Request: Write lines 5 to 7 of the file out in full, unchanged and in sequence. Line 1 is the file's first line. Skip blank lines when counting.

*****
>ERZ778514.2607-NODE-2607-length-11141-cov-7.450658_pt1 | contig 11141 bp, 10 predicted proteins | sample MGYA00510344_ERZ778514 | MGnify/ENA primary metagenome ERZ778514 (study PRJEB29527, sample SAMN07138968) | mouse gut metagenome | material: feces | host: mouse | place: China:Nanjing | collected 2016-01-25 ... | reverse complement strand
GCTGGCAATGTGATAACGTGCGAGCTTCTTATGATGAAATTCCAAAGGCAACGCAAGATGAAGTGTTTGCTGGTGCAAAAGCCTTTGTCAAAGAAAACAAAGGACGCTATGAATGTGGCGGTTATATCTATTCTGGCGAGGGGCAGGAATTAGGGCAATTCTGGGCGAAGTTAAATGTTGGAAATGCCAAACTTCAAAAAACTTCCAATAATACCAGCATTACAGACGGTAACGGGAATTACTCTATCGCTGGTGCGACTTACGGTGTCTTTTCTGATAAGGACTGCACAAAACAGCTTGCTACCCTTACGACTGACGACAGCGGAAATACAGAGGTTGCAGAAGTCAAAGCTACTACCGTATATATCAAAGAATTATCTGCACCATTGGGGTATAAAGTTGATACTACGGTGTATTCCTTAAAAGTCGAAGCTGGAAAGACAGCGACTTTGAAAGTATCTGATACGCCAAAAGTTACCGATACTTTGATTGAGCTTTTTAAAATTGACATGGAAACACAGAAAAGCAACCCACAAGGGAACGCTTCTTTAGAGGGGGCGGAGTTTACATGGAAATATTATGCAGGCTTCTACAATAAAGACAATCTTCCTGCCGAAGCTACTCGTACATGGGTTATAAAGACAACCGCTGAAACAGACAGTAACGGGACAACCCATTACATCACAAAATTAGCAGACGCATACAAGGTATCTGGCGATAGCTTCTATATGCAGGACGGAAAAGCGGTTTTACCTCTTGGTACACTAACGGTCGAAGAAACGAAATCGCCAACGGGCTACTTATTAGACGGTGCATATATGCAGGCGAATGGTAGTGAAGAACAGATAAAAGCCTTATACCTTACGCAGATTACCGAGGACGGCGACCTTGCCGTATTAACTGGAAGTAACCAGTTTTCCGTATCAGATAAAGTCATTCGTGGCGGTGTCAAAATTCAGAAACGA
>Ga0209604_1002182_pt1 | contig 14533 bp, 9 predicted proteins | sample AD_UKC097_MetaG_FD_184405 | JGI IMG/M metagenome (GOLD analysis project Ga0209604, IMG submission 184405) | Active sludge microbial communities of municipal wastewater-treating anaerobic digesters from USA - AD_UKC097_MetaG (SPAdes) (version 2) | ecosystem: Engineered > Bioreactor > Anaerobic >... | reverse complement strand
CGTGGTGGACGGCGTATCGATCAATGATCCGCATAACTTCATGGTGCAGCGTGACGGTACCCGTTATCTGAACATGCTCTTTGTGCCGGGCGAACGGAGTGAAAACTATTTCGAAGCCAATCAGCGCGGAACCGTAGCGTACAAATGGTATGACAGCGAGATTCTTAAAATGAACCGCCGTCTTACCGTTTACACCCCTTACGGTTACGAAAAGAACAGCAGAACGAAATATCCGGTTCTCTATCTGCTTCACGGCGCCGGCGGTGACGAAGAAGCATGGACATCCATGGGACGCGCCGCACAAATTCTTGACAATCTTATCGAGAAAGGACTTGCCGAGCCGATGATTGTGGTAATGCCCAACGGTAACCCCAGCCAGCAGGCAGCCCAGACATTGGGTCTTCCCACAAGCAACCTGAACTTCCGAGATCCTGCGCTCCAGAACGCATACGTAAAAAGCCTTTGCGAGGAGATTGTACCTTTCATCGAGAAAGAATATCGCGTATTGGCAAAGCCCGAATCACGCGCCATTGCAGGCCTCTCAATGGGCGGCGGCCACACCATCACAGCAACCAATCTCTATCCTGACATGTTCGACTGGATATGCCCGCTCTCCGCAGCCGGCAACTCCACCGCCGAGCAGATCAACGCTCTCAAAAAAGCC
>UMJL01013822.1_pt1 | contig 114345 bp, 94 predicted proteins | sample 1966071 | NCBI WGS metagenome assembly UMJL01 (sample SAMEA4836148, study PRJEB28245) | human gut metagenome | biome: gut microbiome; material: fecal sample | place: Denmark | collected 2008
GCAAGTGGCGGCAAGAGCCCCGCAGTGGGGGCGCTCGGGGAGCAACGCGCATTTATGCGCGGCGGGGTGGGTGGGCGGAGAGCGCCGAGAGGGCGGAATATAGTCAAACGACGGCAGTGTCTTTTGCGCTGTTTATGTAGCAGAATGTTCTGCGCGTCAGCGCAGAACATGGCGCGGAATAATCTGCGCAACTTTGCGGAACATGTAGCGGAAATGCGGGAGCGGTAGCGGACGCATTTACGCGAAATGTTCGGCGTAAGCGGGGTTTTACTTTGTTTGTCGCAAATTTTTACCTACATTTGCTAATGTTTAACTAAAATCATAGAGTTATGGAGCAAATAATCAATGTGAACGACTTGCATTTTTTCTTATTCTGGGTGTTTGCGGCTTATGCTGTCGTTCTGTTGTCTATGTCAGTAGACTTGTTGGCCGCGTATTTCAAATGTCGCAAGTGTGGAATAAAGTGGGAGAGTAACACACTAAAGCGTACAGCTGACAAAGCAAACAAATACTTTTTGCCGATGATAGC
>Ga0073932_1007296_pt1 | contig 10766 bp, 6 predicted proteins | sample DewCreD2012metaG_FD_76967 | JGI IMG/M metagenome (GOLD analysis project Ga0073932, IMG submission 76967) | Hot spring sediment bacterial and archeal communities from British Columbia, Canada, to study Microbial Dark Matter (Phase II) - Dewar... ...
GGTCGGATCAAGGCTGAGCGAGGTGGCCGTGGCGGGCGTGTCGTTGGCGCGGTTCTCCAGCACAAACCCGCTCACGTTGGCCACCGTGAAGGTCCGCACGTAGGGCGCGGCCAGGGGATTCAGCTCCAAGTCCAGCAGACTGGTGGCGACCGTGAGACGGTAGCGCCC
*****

>UMJL01013822.1_pt1 | contig 114345 bp, 94 predicted proteins | sample 1966071 | NCBI WGS metagenome assembly UMJL01 (sample SAMEA4836148, study PRJEB28245) | human gut metagenome | biome: gut microbiome; material: fecal sample | place: Denmark | collected 2008
GCAAGTGGCGGCAAGAGCCCCGCAGTGGGGGCGCTCGGGGAGCAACGCGCATTTATGCGCGGCGGGGTGGGTGGGCGGAGAGCGCCGAGAGGGCGGAATATAGTCAAACGACGGCAGTGTCTTTTGCGCTGTTTATGTAGCAGAATGTTCTGCGCGTCAGCGCAGAACATGGCGCGGAATAATCTGCGCAACTTTGCGGAACATGTAGCGGAAATGCGGGAGCGGTAGCGGACGCATTTACGCGAAATGTTCGGCGTAAGCGGGGTTTTACTTTGTTTGTCGCAAATTTTTACCTACATTTGCTAATGTTTAACTAAAATCATAGAGTTATGGAGCAAATAATCAATGTGAACGACTTGCATTTTTTCTTATTCTGGGTGTTTGCGGCTTATGCTGTCGTTCTGTTGTCTATGTCAGTAGACTTGTTGGCCGCGTATTTCAAATGTCGCAAGTGTGGAATAAAGTGGGAGAGTAACACACTAAAGCGTACAGCTGACAAAGCAAACAAATACTTTTTGCCGATGATAGC
>Ga0073932_1007296_pt1 | contig 10766 bp, 6 predicted proteins | sample DewCreD2012metaG_FD_76967 | JGI IMG/M metagenome (GOLD analysis project Ga0073932, IMG submission 76967) | Hot spring sediment bacterial and archeal communities from British Columbia, Canada, to study Microbial Dark Matter (Phase II) - Dewar... ...